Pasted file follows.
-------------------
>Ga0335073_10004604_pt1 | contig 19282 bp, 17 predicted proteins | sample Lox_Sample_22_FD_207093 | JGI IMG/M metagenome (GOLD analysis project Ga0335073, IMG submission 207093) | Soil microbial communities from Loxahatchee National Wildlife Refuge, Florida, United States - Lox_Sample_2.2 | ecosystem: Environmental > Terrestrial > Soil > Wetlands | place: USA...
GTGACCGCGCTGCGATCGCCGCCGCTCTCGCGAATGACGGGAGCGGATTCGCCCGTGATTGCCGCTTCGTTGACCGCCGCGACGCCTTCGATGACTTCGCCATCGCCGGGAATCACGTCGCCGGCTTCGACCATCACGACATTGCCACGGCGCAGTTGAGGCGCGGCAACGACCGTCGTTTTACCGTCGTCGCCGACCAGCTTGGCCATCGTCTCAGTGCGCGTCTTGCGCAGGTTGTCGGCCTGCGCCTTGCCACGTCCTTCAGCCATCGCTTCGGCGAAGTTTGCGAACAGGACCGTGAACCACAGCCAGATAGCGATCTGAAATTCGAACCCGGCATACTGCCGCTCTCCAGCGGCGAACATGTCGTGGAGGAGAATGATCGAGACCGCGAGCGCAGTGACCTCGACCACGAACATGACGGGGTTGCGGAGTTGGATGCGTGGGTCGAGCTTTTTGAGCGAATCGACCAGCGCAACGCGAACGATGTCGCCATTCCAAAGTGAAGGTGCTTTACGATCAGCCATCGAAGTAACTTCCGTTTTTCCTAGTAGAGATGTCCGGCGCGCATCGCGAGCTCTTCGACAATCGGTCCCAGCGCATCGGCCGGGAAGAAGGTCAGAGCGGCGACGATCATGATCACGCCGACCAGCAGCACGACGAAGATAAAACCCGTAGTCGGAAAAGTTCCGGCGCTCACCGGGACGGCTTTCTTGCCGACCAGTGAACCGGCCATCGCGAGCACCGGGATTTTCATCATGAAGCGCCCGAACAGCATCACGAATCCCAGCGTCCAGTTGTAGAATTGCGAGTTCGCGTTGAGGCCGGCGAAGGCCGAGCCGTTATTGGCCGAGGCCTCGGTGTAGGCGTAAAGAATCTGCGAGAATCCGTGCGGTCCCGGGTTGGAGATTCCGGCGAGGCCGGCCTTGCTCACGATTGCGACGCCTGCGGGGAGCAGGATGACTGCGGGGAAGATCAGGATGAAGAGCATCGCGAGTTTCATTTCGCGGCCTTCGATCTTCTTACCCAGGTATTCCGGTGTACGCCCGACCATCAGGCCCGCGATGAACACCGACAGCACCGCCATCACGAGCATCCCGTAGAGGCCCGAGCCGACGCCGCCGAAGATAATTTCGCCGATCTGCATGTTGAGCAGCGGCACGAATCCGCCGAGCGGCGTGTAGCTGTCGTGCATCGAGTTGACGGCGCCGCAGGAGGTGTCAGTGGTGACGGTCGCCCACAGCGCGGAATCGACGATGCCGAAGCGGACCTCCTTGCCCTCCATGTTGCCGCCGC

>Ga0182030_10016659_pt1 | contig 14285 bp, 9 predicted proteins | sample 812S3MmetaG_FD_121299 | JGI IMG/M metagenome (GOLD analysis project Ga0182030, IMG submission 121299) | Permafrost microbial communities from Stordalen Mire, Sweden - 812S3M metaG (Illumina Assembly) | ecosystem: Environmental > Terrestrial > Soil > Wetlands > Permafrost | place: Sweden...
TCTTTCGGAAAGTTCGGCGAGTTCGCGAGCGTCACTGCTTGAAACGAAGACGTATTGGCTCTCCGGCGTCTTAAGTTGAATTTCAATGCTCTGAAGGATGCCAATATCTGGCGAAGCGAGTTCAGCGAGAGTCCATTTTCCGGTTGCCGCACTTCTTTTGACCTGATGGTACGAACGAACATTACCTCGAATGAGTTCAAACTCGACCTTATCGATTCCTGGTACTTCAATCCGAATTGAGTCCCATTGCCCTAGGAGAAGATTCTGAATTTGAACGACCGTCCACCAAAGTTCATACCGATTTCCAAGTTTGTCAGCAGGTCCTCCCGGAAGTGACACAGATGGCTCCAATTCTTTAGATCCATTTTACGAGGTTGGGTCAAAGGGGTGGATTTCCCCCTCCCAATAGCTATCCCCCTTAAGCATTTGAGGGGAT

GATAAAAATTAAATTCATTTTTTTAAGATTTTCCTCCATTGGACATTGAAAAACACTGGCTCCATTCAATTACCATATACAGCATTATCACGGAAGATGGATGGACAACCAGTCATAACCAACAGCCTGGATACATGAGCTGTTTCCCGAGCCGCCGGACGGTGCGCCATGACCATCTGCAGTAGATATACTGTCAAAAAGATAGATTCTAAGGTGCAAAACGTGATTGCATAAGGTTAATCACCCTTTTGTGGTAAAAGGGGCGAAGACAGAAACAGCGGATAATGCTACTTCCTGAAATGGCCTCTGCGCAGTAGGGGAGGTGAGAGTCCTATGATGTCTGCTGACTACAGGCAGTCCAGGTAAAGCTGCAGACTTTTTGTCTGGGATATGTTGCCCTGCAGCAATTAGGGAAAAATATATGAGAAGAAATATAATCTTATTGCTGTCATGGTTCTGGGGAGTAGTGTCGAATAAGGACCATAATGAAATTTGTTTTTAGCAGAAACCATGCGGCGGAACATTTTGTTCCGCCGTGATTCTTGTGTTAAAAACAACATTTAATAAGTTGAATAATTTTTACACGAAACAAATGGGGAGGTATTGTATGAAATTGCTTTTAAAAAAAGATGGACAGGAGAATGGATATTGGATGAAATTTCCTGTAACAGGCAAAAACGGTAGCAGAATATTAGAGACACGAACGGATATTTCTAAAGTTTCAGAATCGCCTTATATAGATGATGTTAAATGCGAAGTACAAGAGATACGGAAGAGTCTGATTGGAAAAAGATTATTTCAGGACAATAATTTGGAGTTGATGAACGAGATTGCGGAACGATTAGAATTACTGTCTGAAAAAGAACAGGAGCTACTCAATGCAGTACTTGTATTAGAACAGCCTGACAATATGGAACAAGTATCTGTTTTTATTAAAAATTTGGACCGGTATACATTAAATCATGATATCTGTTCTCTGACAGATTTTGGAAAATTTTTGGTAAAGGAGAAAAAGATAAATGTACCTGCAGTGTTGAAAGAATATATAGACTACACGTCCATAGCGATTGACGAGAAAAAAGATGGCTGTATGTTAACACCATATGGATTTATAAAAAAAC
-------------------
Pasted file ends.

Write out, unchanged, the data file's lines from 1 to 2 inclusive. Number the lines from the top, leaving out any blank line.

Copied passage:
>Ga0335073_10004604_pt1 | contig 19282 bp, 17 predicted proteins | sample Lox_Sample_22_FD_207093 | JGI IMG/M metagenome (GOLD analysis project Ga0335073, IMG submission 207093) | Soil microbial communities from Loxahatchee National Wildlife Refuge, Florida, United States - Lox_Sample_2.2 | ecosystem: Environmental > Terrestrial > Soil > Wetlands | place: USA...
GTGACCGCGCTGCGATCGCCGCCGCTCTCGCGAATGACGGGAGCGGATTCGCCCGTGATTGCCGCTTCGTTGACCGCCGCGACGCCTTCGATGACTTCGCCATCGCCGGGAATCACGTCGCCGGCTTCGACCATCACGACATTGCCACGGCGCAGTTGAGGCGCGGCAACGACCGTCGTTTTACCGTCGTCGCCGACCAGCTTGGCCATCGTCTCAGTGCGCGTCTTGCGCAGGTTGTCGGCCTGCGCCTTGCCACGTCCTTCAGCCATCGCTTCGGCGAAGTTTGCGAACAGGACCGTGAACCACAGCCAGATAGCGATCTGAAATTCGAACCCGGCATACTGCCGCTCTCCAGCGGCGAACATGTCGTGGAGGAGAATGATCGAGACCGCGAGCGCAGTGACCTCGACCACGAACATGACGGGGTTGCGGAGTTGGATGCGTGGGTCGAGCTTTTTGAGCGAATCGACCAGCGCAACGCGAACGATGTCGCCATTCCAAAGTGAAGGTGCTTTACGATCAGCCATCGAAGTAACTTCCGTTTTTCCTAGTAGAGATGTCCGGCGCGCATCGCGAGCTCTTCGACAATCGGTCCCAGCGCATCGGCCGGGAAGAAGGTCAGAGCGGCGACGATCATGATCACGCCGACCAGCAGCACGACGAAGATAAAACCCGTAGTCGGAAAAGTTCCGGCGCTCACCGGGACGGCTTTCTTGCCGACCAGTGAACCGGCCATCGCGAGCACCGGGATTTTCATCATGAAGCGCCCGAACAGCATCACGAATCCCAGCGTCCAGTTGTAGAATTGCGAGTTCGCGTTGAGGCCGGCGAAGGCCGAGCCGTTATTGGCCGAGGCCTCGGTGTAGGCGTAAAGAATCTGCGAGAATCCGTGCGGTCCCGGGTTGGAGATTCCGGCGAGGCCGGCCTTGCTCACGATTGCGACGCCTGCGGGGAGCAGGATGACTGCGGGGAAGATCAGGATGAAGAGCATCGCGAGTTTCATTTCGCGGCCTTCGATCTTCTTACCCAGGTATTCCGGTGTACGCCCGACCATCAGGCCCGCGATGAACACCGACAGCACCGCCATCACGAGCATCCCGTAGAGGCCCGAGCCGACGCCGCCGAAGATAATTTCGCCGATCTGCATGTTGAGCAGCGGCACGAATCCGCCGAGCGGCGTGTAGCTGTCGTGCATCGAGTTGACGGCGCCGCAGGAGGTGTCAGTGGTGACGGTCGCCCACAGCGCGGAATCGACGATGCCGAAGCGGACCTCCTTGCCCTCCATGTTGCCGCCGC